WINTERFELL – The Veil Of Summer

WINTERFELL - The Veil Of Summer


Release date: October 1, 2005

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George R.R. Martin is a writer of heroic fantasy stories who has created a fictional world where a preternatural event threw the seasons off balance. In this land, summer and winter seasons can last decades … a small kingdom called Winterfell is caught in the middle of a story full of intrigues and heroism. This story inspired five guys from Pensylvania, USA to name their band with this kingdom’s name.

The band’s ancestry could be easily mistaken, since Winterfell’s sound has strong Power Metal foundations rising from the European Metal scene. This is truly a surprise because it’s more than difficult for one to remember a band from the States playing music from this genre.

Their first release was in the form of a four-track EP entitled Winter is Coming. So, this is their first full-length album after 5 active years in the band’s log book. The release of the album was self-financed, and it’s up to the listener to decide whether or not Winterfell deserves a legitimate record deal.

“Threnody” comes first in the song list, opening the album with a fast Power Metal rhythm. The pace quickly changes into mid-tempo, with some Progressive influences that are carefully hidden between the Epic clean vocals and the dominating drums. The guitar work is impressive, featuring some sophisticated solos and leads. After almost 8 minutes, “Autumn Knight” enters with a clean guitar intro that brings to mind some Iced Earth tunes. The catchy chorus leads the listener to the guitar solo that has a Metallica feeling in the style of “Fade to Black.”

“The Iris” features some progress time signatures and changes, which outline the need for additional listens in order to avoid misjudging the album. “The Legacy” follows a direct Power Metal approach, with fast riffing and some nicely played guitar arpeggios from Malmsteen’s guitar school. “Asartu,” maybe the best track in the album, enters with an Iced Earth–ish intro from the Knight of of the Stormrider album, with cutting edge riffs and a galloping guitar rhythm. The listener should bear in mind that this is a self-financed release, so any mistakes in the sound production should likely be expected and forgiven to some degree.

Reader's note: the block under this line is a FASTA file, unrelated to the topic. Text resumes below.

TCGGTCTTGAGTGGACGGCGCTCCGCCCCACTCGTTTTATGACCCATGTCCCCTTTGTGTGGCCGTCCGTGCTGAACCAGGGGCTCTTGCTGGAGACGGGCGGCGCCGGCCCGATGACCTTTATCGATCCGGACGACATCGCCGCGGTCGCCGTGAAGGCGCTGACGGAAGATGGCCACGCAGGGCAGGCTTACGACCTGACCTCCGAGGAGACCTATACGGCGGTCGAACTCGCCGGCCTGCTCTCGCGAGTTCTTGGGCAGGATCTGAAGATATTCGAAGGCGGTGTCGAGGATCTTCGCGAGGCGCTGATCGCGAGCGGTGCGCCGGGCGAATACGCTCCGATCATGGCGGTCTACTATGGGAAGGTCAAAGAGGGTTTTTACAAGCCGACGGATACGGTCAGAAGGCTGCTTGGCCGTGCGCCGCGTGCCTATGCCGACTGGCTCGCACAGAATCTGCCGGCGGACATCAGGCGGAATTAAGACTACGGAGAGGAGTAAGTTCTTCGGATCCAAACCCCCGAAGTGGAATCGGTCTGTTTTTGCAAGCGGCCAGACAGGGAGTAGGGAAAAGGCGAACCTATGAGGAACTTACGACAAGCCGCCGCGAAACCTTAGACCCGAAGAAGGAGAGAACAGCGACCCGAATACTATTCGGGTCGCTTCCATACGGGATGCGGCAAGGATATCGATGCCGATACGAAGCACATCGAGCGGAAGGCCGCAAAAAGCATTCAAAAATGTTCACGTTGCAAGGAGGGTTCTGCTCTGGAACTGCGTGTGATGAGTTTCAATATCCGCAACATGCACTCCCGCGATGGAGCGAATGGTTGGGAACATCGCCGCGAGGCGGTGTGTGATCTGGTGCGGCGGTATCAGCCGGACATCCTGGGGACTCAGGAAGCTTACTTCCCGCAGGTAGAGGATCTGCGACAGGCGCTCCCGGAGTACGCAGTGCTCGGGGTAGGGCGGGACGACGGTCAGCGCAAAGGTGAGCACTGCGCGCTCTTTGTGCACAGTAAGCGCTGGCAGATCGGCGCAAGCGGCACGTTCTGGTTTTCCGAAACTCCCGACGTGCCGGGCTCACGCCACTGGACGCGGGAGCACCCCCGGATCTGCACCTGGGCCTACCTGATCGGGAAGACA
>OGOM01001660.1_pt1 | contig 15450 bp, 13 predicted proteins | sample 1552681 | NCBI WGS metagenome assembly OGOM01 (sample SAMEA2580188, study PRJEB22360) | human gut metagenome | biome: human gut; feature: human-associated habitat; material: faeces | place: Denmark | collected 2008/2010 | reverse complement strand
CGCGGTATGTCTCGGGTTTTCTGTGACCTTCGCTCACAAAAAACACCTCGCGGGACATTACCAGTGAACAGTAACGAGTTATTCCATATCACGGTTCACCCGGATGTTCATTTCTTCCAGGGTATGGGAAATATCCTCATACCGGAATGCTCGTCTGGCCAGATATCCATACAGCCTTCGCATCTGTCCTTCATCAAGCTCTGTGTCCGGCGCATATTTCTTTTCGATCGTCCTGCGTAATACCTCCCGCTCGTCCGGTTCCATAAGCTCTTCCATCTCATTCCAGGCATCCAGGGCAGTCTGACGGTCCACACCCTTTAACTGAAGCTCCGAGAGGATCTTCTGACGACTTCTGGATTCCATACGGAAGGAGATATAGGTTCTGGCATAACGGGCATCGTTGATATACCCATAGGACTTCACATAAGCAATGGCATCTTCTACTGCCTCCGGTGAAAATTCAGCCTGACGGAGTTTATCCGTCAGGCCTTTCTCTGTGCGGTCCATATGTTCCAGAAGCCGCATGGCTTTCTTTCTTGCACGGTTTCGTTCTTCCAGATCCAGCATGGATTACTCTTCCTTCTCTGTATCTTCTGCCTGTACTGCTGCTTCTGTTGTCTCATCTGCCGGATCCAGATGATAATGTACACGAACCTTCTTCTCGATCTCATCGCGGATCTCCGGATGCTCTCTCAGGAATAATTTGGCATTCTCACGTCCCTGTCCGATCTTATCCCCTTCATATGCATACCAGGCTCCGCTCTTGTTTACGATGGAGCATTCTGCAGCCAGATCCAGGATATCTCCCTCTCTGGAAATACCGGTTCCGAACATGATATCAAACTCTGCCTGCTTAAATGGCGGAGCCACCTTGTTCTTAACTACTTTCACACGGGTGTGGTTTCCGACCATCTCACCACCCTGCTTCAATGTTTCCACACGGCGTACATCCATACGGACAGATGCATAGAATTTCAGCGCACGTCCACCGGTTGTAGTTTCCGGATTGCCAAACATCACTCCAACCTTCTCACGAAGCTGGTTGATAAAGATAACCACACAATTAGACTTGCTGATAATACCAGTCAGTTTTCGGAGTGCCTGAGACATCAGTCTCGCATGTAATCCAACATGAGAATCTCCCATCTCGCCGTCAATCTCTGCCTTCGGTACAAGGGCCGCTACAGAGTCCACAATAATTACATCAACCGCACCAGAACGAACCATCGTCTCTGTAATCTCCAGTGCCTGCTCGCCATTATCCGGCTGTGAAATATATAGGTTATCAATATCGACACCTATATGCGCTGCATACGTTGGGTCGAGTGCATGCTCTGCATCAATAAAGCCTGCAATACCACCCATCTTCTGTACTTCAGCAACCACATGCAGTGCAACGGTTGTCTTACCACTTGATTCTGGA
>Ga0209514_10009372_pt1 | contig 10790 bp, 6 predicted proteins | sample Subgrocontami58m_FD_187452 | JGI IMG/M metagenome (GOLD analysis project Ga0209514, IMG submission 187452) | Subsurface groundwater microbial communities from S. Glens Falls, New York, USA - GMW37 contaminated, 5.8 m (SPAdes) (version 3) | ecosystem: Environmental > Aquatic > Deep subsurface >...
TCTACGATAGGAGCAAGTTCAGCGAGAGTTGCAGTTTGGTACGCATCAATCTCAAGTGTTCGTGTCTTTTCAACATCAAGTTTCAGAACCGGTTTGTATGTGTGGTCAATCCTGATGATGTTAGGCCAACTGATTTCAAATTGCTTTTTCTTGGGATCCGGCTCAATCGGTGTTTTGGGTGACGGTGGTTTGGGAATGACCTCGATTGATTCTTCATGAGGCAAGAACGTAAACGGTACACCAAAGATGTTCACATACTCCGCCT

The epic atmosphere is perfectly supported with Robb Graves’s clean and powerful vocals, which follow the European performance style. The time to slow things down comes with the classic guitar in “Once Again.” The guitar distortion meshes in to perfectly support the beautiful vocal melody during the chorus lines. Somewhere in the middle of the song, the tempo is accelerated with fast drumming during the guitar solo. A fast tempo can also be found in the next track, “Campaign of Shadows.”

The lyrics in “The Beggar King” focus on A Song of Ice and Fire, a book that belongs in the aforementioned book series by R.R Martin. The song in question follows the same pattern of tempo changes, with clean and distorted guitars that carry the sign of progressiveness. The seven-minute “Catacombs” is the last (but not least) song of the album. The exceptional guitar work in the rhythm and the lead section shows that these guys have potential to compose at an even higher level providing that they get the opportunity to sign a deal with the right record label.

Everyone who is into the traditional Power Metal sound with some Progressive Metal additions should by all means check the band’s official site and order the The Veil of Summer, supporting at the same time the extinct species of the American Underground Power Metal scene.


  • Dr. Dimitris Kontogeorgakos

    Dimitris was a reviewer and interviewer here at Metal Express Radio. He has a diploma in Physics, a Masters in Medical Physics and a doctorate dimploma in Nuclear Medicine (this is the reason for his Dr. title). He was given his first Heavy Metal tape at the age of 12 which was a compilation entitled Scandinavian Metal Attack. The music immediately drew his attention and there he was listening to the first Iron Maiden album, trying to memorize the names of the band members. That was it! After some years, he stopped recording tapes and started buying vinyl records, spending every penny in the local record shop. The first live concert he attended was Rage co-headlining with Running Wild.

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